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by Jennifer Kelly

22 Mar 2009

East again, much further east, a long walk along railroad tracks through some very iffy neighborhoods, and I finally find Friend Island, which is hosting a party for Hometapes, Absolutely Kosher, and Misra labels. Megafaun, the North Carolina band whose members used to be in DeYarmond Edison with Justin Vernon (now Bon Iver), are just about to play. Megafun was one of my very favorites from last year’s SXSW, and they have a new album coming out on Hometapes this summer. 

I’ve been trying to avoid seeing the same bands again this year, but in this case, it’s a whole different experience. Last year, they played on a conventional stage in a larger audience, with a much larger, louder, more electrified sound. This time, they’re set up in a gallery room a bit larger than a squash court. The audience is sitting on the floor, mostly, and it is very, very hot inside the windowless room. 

Megafaun, though, seems excited about the possibility of playing a more intimate, acoustic show, highlighting the soft, folky side of its music. The title track from their upcoming album is particularly beautiful and hushed, little flickers of banjo and guitar igniting then subsiding, the percussion made of small sounds, a tiny cymbal clapped to a larger one, jingling chains, brushes on snares. The sound is so quiet, its fragile jangle dipping in and out of range, that the drummer has to hold the bottom of the snare to clamp the buzz down. If he let it go, it would be the loudest element in the music. There are no vocals until the very end, then the softest possible harmonies around lyrics about night coming.


by Jennifer Kelly

22 Mar 2009

Another sunny afternoon, another stroll down South Congress, a wander into the Yard Dog for a beer and to see what’s up and, unexpectedly, it’s Freedy Johnston. Johnston, you might remember, dropped one beautifully wry, understated guitar pop album, one of the best of its kind ever, in This Perfect World in 1994. He’s been making records ever since, seven of them since then and one more on the way, but operates much lower on the radar screen now. His bass player is wearing a shirt that reads “Nobody gives a damn about your band,” and that, unfortunately, about sums it up.

All of which is a shame, because Johnston plays a lovely little set, first goofing during the sound check on the Who’s “Tattoo”, then the rocking “Don’t Fall In Love with a Lonely Girl”, and the e-bowed and eerie “Neon Repairman”.  Those two seem to be new ones, but Johnston dipped back into the catalogue for “This Perfect World”, and, from his recent covers album My Favorite Waste of Time , a lounge-swinging, hard-rhythmed take on “Do You Know the Way to San Jose?”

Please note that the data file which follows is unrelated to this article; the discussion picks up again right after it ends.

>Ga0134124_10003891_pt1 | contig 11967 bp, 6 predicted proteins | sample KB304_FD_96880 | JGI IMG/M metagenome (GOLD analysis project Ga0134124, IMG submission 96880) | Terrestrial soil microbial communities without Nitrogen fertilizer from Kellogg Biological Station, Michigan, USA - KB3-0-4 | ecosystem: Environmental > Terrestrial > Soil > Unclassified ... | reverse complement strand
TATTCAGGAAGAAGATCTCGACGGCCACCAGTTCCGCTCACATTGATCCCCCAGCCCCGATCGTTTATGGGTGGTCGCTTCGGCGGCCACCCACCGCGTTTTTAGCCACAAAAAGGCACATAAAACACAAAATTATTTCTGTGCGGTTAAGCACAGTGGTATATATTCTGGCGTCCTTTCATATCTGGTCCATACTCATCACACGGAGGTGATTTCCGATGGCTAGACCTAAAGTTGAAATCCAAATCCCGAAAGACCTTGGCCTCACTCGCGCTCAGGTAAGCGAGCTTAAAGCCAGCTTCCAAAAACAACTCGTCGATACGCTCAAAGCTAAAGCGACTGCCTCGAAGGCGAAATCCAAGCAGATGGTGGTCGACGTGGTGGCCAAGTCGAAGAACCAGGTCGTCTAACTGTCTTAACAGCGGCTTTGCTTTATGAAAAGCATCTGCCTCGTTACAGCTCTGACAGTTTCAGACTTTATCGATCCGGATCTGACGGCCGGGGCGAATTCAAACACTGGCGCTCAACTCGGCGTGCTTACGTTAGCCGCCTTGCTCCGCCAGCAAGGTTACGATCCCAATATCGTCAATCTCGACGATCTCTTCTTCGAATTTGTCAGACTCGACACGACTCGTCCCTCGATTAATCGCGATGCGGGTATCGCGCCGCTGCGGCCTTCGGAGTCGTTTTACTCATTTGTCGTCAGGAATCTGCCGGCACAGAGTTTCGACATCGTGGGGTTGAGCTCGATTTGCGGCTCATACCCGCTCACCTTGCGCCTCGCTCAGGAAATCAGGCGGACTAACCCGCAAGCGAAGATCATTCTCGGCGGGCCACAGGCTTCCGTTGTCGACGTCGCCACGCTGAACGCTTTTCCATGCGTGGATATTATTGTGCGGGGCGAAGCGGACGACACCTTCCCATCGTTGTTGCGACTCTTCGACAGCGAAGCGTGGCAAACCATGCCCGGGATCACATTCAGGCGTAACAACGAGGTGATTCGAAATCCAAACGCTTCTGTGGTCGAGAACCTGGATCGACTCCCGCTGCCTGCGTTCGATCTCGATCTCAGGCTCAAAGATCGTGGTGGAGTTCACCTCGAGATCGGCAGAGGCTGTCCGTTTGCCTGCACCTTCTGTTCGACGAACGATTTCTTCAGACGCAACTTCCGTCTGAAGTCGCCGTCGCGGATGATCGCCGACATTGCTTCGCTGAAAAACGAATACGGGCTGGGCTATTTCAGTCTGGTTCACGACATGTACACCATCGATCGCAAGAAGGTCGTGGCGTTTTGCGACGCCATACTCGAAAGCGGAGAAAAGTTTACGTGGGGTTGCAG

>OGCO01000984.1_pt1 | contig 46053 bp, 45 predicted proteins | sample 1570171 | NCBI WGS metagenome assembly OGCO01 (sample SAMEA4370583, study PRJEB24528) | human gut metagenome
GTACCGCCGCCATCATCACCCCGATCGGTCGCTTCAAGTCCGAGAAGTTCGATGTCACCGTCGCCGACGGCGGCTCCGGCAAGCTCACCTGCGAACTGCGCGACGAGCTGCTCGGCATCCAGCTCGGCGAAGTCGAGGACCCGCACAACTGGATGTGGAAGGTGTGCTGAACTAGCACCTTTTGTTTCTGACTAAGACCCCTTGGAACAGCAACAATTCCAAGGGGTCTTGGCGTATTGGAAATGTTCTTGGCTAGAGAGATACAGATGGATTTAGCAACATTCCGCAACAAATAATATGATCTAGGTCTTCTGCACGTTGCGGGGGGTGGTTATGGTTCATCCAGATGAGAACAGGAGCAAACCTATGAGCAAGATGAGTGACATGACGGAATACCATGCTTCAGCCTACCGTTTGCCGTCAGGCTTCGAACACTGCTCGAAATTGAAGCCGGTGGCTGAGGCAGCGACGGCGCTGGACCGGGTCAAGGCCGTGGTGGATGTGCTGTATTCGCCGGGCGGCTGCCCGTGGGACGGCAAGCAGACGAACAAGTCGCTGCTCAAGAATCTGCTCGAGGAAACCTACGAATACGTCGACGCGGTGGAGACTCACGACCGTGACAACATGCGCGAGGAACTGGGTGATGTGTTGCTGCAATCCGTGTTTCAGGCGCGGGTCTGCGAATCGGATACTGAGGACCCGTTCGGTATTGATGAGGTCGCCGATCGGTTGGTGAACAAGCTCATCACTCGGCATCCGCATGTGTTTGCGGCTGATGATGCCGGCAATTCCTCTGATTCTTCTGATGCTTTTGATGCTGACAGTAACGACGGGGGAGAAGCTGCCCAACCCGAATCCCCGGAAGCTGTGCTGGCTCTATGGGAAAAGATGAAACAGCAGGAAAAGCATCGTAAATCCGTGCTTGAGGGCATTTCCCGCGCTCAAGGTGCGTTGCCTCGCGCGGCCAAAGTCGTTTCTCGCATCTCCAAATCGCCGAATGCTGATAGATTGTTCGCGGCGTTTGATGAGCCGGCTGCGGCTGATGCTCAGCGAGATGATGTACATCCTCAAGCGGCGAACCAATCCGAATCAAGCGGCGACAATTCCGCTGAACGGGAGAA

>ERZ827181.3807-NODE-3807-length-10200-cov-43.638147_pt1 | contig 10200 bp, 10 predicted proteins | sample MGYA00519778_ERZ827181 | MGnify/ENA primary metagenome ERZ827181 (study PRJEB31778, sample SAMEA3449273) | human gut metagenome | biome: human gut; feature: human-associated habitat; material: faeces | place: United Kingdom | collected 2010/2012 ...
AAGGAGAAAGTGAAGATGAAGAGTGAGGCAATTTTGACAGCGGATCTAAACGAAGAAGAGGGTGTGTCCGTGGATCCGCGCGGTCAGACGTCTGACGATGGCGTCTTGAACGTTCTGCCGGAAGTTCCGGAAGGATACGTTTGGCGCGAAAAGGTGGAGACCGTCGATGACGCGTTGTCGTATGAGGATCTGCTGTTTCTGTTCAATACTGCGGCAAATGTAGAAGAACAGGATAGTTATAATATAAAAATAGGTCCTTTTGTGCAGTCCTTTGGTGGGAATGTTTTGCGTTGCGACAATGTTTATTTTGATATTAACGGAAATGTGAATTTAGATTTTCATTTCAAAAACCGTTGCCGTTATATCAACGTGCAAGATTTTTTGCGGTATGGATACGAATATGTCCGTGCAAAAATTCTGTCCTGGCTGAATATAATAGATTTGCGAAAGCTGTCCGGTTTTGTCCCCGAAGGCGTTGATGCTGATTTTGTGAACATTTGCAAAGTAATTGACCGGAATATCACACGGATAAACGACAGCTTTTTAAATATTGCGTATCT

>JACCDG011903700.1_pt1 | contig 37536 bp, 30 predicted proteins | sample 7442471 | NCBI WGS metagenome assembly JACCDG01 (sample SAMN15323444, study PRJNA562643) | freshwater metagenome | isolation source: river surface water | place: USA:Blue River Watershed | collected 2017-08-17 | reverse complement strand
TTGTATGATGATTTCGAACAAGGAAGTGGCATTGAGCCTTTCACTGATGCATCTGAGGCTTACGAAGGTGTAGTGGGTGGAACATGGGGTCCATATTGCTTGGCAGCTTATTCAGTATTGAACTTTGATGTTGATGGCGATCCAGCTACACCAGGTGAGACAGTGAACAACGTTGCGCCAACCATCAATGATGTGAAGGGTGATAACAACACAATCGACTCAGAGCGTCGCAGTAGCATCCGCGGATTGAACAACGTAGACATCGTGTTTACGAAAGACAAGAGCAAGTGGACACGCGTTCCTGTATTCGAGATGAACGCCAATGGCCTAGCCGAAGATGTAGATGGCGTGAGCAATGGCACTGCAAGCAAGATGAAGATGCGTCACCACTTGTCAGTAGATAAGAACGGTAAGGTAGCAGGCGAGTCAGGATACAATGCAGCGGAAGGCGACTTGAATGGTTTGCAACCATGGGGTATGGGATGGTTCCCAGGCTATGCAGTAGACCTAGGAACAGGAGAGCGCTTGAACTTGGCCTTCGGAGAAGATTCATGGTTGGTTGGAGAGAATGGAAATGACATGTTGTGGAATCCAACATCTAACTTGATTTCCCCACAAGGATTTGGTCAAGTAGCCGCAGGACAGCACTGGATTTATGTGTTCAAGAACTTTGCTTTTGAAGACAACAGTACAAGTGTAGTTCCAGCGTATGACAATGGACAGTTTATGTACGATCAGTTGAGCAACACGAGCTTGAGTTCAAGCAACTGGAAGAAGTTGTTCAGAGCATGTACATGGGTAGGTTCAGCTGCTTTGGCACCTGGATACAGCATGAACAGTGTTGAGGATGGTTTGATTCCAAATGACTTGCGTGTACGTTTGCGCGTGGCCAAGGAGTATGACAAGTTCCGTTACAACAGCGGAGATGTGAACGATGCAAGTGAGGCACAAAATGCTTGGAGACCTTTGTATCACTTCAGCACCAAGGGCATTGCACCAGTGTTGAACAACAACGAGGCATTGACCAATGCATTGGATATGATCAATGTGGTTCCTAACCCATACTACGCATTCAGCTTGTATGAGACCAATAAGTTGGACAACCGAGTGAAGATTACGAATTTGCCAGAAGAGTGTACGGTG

“I’ve got one more. What song do you want to hear?” asks Johnston at the end, but he already knows the answer. He and his band break out the ruefully perfect, worn, and wonderful “Bad Reputation”. A perfect world, indeed.



by Jennifer Kelly

22 Mar 2009

Across the highway again, heading east, I’m not really going to Mrs. Bea’s, but I stop in anyway. Mrs. Bea’s has a pretty amazing line-up on Saturday, maybe 20 bands, underground as hell, and half of them names I’ve circled on other showcases and missed. When I get there, the Mexican punk band Los Llamarada is playing its primitive, noise-skronked dissonance, songs that pound over and over on the same keys, same strings, same short (English) phrases. They make the Stooges sound like Mozart in comparison, unadulterated, un-modulated aggression. The guitarist is sitting on the concrete, holding his own ear against the blast of sound, howling into the mic, slamming on the strings. The girl playing keyboards, splays her fingers straight out, banging on one, maybe two, three at most notes, in the most untutored of patterns. Later, she comes to the mic, making snakey, body-bending dance moves and keening short, anguished phrases like “So sorry” and “We’re guilty” over and over again. 


by Jennifer Kelly

22 Mar 2009

I caught Freedy Johnston while looking for a beer. Now I’m hungry and I get another chance to see the Uglysuit (who had just finished when I got to the Touch & Go showcase on Friday). They’re playing at Homeslice Pizza, on the back patio, and while there is a disconnect between some bands and brilliant sunshine, no such dissonance intrudes here. That’s because the Uglysuit’s three guitar pop is tailor made for outdoor venues, as expansive and dreamy as, well, a blue-sky Saturday afternoon in Texas. Heck, they even have a song called “And We Became Sunshine”, full of layered, luminous guitar lines and breezy pop choruses that build like high cumulous clouds. There is, admittedly a slight whiff of pot-and-patchouli jamminess in the band’s extended instrumental breaks. You can see how the band’s communal hippie vibe would maybe be too laidback in certain settings… but not here, not today.



by Bill Gibron

22 Mar 2009

One of the most valuable aspects of foreign film is getting to see the world - and the motion picture equivalent of same - through a vastly different set of cinematic lenses. From cultural disparities to sentiments of sovereignty, the international director draws from numerous sources to make his celluloid statement, and unlike his Hollywood compatriots, there’s usually not a predetermined demographic directly responsible for the narrative’s nuances. That’s why, when filmmakers from outside the US start mimicking the movie provenance that helped create and cement the artform, the translation is usually fairly evocative. And in the case of Zift, it’s made more interesting by the nation of origin. While not known for its endemic art, Bulgaria provides the stunning back drop for this neo-noir experiment.